2. Wait one month before opening. (No, unfortunately I cannot tell you whether “Chutney de pomme” is worth making or not. On July 10, 2016, as part of a ceremonious melo-dramatic ritual I will open the first jar of Chutney de pomme and issue an authoritative verdict on this recipe. Until then our last jar of Caramelized red onion chutney from Marks and Spencer’s will have to do.)

Chutney de pomme (Apple chutney)

The following is a recipe for chutney which, for those who are less familiar with this delightful condiment, is a sort of savory jam generally including onions, hopefully ginger and lots of spices. Perfect for over-cooked meats, French cheeses, marinades, last-minute Christmas gifts, etc…
Print Recipe

Ingredients

  • Apples 2,2 lbs (1 kg), see Note below
  • Onions 1,1 lbs (500 g)
  • Apple cider vinegar 50 cl, see Note below
  • Lemons 2
  • Currants 1 cup (150 g)
  • Sugar 1 cup (200 g)
  • Ginger 1 3-inch (5 cm) piece
  • Cinnamon 1 tsp.
  • Salt 1 tsp.

Instructions

  • Peel, quarter and core the apples. Finely slice the quarters.
  • Peel and finely chop the onions.
  • Wash and dry the lemons. Thinly slice. Remove the seeds and then chop each slice into multiple pieces.
  • Peel and grate the ginger.
  • Peel and crush the garlic.
  • Place the apples, onions, lemon, garlic and ginger in a wide-bottomed pot.
  • Add in the vinegar and bring to a boil. Let it simmer, stirring occasionally, until the apples are no longer opaque but a bit transparent-like, you know, the way apples get when they’ve simmered for a while. (About 15 minutes.)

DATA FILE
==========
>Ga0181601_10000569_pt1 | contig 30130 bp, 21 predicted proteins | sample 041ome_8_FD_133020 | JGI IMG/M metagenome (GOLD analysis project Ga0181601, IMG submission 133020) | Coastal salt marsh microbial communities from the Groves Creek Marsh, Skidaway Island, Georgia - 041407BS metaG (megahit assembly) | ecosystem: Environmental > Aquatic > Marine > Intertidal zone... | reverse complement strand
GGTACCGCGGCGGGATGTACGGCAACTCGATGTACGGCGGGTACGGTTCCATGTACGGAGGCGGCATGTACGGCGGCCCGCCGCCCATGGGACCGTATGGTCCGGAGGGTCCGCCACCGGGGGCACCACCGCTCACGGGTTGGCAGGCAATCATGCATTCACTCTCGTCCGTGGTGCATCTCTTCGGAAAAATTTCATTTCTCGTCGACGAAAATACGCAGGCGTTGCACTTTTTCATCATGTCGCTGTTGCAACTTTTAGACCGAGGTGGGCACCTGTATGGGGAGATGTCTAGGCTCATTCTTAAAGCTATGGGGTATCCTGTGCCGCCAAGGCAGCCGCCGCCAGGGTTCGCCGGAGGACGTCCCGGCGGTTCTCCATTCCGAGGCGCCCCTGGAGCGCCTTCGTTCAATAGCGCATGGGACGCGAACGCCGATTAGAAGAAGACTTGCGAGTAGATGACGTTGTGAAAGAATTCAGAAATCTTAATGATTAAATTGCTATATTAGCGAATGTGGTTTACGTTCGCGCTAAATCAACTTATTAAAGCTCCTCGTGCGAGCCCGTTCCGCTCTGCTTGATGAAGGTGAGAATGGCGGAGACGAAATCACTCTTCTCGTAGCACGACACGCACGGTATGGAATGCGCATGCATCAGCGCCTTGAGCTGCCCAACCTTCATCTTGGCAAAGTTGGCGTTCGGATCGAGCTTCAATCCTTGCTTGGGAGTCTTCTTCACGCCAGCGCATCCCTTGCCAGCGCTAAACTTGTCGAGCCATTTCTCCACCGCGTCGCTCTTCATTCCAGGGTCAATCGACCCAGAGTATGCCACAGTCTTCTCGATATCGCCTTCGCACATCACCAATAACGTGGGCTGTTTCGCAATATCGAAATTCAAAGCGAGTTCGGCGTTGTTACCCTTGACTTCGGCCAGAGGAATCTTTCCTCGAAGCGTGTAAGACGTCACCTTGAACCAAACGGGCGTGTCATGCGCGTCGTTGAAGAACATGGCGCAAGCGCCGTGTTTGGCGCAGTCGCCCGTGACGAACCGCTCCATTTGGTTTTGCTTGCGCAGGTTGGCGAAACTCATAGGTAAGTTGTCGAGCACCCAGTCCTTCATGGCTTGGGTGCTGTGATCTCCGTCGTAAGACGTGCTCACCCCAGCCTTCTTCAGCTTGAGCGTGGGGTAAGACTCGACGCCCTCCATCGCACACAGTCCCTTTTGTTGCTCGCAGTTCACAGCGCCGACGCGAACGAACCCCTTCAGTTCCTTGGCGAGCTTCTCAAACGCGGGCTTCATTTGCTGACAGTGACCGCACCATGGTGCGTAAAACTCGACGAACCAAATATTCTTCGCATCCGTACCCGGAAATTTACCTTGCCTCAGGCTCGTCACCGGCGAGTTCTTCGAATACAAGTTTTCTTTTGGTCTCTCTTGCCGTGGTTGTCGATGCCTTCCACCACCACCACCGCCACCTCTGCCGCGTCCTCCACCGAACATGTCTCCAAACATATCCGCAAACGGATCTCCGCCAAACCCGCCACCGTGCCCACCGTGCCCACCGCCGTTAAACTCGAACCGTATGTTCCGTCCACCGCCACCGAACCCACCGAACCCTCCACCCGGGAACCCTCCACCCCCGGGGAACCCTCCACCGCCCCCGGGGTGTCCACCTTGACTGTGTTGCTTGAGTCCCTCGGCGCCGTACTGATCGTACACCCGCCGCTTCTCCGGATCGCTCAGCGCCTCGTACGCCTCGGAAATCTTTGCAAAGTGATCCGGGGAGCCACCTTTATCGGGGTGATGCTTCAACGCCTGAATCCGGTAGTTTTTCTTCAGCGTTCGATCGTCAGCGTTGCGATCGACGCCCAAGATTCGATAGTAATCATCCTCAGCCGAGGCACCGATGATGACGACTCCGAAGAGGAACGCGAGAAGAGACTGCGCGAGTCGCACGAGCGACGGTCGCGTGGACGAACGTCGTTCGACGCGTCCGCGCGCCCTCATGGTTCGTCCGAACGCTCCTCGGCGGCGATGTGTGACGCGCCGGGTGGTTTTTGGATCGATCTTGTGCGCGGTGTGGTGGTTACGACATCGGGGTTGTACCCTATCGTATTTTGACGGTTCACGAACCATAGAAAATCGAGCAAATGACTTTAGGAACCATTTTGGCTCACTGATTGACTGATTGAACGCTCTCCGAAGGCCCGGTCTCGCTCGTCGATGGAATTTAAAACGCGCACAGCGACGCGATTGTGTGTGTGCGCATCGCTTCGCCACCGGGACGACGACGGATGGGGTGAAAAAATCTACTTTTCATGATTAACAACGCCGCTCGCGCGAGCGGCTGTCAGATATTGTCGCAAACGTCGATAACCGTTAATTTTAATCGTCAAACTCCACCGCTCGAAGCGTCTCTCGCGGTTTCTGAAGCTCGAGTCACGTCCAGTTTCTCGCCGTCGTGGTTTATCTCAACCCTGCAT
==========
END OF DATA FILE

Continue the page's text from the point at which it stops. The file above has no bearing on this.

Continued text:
• Add the sugar and stir until dissolved. Let simmer until the sauce thickens, about 25 minutes.
  • Add the raisins, salt and cinnamon. Bring quickly to a boil and then remove the pan from the heat.
  • Pour into your prepared, sterilized pots.
  • Close the lids and turn the pots upside down to cool.
  • Wait one month before opening.

Notes

Apples: It is recommended to weigh the fruit after you have peeled and cored the apples to ensure that the fruit to sugar ratio comes out right. That said, if you are missing .2 lbs of apple or .1 lbs of onion I wouldn’t sweat it.
Apple cider vinegar: All out of apple cider vinegar ? Use white wine vinegar instead.

top

When Week 17 actually starts (the weeks are starting to blur together around here—vacation must be coming soon!):

St Helena Fish cakes (a favorite of Napoleon)

Salmon and Pea Toss (a House Specialty)

And two exotic desserts (the names of which I am struggling to translate into anything less than a wordy descriptive phrase):

Morillenknödel

Crousti-moelleux aux pommes

Comments, corrections and ideas are always welcome below, where you can also sign up for email notifications of new posts.

Leave a Reply

Your email address will not be published.

Recipe Rating